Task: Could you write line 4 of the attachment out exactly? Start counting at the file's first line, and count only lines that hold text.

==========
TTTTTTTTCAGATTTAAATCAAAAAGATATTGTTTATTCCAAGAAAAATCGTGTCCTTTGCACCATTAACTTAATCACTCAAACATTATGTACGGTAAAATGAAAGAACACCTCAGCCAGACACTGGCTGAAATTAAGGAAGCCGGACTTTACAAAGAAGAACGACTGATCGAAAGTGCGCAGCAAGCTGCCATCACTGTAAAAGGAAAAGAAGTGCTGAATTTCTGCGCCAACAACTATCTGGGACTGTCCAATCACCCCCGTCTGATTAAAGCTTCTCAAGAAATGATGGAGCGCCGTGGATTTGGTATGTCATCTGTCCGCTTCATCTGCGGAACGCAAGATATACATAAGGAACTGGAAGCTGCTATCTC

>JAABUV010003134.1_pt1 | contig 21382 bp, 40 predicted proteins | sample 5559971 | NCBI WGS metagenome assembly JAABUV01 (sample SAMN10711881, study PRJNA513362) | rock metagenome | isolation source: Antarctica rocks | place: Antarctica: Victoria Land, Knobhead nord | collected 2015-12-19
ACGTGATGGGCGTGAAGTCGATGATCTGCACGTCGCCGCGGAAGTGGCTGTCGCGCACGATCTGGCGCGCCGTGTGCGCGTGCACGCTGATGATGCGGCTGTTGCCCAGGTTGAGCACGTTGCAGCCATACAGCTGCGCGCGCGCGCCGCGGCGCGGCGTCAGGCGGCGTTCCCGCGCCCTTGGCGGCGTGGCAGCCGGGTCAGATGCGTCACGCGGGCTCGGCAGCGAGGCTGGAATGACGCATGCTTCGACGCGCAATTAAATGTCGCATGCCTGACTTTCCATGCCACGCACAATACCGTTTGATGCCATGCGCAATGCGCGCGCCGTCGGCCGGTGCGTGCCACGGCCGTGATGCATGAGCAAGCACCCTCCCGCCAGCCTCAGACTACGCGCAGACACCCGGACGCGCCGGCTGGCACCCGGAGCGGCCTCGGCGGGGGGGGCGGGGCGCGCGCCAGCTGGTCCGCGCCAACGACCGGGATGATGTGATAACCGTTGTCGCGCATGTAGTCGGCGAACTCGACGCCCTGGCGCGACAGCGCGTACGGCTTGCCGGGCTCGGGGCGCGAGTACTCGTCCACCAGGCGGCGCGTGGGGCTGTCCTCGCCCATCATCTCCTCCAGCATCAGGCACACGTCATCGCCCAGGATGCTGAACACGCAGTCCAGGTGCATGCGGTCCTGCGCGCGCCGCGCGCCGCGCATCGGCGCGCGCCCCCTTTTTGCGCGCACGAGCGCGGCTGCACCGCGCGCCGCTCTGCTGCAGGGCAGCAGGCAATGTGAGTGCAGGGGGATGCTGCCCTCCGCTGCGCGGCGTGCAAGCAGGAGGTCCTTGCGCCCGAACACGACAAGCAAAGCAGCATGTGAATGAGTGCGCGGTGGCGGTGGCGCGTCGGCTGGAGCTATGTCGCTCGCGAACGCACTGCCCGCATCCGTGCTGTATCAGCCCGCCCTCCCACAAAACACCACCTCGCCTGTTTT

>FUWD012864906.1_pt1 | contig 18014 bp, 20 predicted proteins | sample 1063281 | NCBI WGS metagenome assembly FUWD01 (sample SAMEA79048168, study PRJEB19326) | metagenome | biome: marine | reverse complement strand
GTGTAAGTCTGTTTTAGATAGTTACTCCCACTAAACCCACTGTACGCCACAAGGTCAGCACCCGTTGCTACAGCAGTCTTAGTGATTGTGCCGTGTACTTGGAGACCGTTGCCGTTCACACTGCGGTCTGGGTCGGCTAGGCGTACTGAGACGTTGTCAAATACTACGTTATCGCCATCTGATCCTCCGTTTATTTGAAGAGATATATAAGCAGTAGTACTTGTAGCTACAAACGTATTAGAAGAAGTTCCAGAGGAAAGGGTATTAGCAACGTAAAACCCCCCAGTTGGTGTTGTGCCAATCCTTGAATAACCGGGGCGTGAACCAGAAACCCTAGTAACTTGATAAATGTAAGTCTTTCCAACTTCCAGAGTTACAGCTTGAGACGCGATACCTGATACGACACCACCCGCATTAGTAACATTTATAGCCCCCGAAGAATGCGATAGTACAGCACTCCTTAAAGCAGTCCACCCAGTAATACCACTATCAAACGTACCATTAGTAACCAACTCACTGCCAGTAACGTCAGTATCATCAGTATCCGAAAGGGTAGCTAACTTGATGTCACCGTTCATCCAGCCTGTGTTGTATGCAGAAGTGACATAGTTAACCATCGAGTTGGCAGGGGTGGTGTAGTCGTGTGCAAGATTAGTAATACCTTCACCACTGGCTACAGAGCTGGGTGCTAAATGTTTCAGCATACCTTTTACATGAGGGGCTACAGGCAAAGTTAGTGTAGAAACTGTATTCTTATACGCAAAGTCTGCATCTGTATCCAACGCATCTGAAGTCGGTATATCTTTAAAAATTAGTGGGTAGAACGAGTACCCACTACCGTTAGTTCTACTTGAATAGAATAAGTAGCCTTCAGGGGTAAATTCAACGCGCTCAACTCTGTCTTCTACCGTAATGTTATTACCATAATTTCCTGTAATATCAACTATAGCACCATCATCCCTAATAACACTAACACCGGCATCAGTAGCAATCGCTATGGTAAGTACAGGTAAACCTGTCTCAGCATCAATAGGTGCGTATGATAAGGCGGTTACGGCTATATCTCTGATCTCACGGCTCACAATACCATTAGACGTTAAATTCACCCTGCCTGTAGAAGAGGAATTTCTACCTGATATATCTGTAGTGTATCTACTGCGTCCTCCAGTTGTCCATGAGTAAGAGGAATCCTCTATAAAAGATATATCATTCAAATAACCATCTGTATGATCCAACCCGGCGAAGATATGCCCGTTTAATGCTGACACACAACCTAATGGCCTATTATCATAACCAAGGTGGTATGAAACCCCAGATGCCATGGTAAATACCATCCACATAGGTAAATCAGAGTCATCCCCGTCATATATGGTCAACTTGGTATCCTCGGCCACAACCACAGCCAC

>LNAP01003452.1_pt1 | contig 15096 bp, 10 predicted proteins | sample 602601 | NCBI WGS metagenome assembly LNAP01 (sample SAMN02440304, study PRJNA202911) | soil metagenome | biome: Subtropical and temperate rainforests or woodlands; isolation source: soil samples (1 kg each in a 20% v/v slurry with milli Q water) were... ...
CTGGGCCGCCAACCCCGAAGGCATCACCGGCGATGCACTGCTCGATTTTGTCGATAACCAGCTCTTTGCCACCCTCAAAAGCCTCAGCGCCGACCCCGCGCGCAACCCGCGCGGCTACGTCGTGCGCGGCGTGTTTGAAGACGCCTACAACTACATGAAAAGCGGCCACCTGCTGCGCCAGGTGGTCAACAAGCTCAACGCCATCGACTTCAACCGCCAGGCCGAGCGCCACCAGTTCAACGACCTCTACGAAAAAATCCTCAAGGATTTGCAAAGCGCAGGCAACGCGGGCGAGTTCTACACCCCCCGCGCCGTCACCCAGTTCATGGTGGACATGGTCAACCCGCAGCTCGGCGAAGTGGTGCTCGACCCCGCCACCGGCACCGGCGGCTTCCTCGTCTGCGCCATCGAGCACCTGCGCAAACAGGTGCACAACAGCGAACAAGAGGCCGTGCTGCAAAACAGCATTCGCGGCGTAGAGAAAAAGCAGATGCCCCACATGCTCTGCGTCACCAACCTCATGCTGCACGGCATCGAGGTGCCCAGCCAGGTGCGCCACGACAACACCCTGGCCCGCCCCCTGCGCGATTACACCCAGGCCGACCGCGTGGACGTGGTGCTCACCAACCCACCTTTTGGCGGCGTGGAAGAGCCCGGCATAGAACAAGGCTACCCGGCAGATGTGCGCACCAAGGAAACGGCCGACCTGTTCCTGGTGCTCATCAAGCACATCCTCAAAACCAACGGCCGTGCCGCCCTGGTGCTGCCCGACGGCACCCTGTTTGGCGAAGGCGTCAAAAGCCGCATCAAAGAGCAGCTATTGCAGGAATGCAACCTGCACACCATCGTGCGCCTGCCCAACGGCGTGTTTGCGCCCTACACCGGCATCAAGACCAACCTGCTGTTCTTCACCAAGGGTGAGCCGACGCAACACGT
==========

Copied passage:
>FUWD012864906.1_pt1 | contig 18014 bp, 20 predicted proteins | sample 1063281 | NCBI WGS metagenome assembly FUWD01 (sample SAMEA79048168, study PRJEB19326) | metagenome | biome: marine | reverse complement strand